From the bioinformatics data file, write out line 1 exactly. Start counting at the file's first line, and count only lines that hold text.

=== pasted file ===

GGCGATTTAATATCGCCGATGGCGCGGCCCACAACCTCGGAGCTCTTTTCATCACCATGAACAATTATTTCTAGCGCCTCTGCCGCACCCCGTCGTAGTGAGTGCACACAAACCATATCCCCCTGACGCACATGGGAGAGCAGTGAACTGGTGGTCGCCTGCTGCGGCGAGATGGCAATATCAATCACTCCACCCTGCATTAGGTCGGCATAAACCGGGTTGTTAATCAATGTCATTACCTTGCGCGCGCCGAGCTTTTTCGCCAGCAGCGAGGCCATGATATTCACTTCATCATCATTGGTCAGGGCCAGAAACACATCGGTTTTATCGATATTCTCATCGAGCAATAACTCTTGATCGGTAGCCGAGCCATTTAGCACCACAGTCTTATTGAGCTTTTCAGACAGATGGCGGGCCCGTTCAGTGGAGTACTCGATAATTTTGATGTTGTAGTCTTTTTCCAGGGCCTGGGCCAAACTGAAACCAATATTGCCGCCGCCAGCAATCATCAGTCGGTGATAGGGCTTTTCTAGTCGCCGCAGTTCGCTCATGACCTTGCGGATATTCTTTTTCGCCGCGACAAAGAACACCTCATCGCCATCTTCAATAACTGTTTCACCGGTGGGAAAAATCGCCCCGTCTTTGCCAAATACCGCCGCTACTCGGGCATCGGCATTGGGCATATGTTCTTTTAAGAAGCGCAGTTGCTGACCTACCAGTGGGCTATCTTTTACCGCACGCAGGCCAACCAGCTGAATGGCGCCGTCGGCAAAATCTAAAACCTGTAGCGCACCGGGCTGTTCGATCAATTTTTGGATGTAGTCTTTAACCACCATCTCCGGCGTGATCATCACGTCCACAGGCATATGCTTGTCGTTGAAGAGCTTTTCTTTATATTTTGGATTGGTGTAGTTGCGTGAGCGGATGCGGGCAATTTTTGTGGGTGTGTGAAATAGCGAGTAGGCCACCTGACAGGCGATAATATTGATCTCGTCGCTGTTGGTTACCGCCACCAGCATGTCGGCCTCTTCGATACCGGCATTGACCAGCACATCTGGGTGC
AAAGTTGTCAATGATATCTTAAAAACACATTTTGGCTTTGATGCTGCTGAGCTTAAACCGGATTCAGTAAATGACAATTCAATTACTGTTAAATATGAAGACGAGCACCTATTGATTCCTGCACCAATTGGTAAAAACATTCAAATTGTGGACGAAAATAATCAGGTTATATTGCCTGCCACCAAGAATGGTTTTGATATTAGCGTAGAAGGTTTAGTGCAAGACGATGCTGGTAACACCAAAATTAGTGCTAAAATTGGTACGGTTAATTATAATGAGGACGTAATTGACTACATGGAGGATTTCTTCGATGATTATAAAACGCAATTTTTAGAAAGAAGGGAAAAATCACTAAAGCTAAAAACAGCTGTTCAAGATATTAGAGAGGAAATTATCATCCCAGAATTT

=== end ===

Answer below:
GGCGATTTAATATCGCCGATGGCGCGGCCCACAACCTCGGAGCTCTTTTCATCACCATGAACAATTATTTCTAGCGCCTCTGCCGCACCCCGTCGTAGTGAGTGCACACAAACCATATCCCCCTGACGCACATGGGAGAGCAGTGAACTGGTGGTCGCCTGCTGCGGCGAGATGGCAATATCAATCACTCCACCCTGCATTAGGTCGGCATAAACCGGGTTGTTAATCAATGTCATTACCTTGCGCGCGCCGAGCTTTTTCGCCAGCAGCGAGGCCATGATATTCACTTCATCATCATTGGTCAGGGCCAGAAACACATCGGTTTTATCGATATTCTCATCGAGCAATAACTCTTGATCGGTAGCCGAGCCATTTAGCACCACAGTCTTATTGAGCTTTTCAGACAGATGGCGGGCCCGTTCAGTGGAGTACTCGATAATTTTGATGTTGTAGTCTTTTTCCAGGGCCTGGGCCAAACTGAAACCAATATTGCCGCCGCCAGCAATCATCAGTCGGTGATAGGGCTTTTCTAGTCGCCGCAGTTCGCTCATGACCTTGCGGATATTCTTTTTCGCCGCGACAAAGAACACCTCATCGCCATCTTCAATAACTGTTTCACCGGTGGGAAAAATCGCCCCGTCTTTGCCAAATACCGCCGCTACTCGGGCATCGGCATTGGGCATATGTTCTTTTAAGAAGCGCAGTTGCTGACCTACCAGTGGGCTATCTTTTACCGCACGCAGGCCAACCAGCTGAATGGCGCCGTCGGCAAAATCTAAAACCTGTAGCGCACCGGGCTGTTCGATCAATTTTTGGATGTAGTCTTTAACCACCATCTCCGGCGTGATCATCACGTCCACAGGCATATGCTTGTCGTTGAAGAGCTTTTCTTTATATTTTGGATTGGTGTAGTTGCGTGAGCGGATGCGGGCAATTTTTGTGGGTGTGTGAAATAGCGAGTAGGCCACCTGACAGGCGATAATATTGATCTCGTCGCTGTTGGTTACCGCCACCAGCATGTCGGCCTCTTCGATACCGGCATTGACCAGCACATCTGGGTGC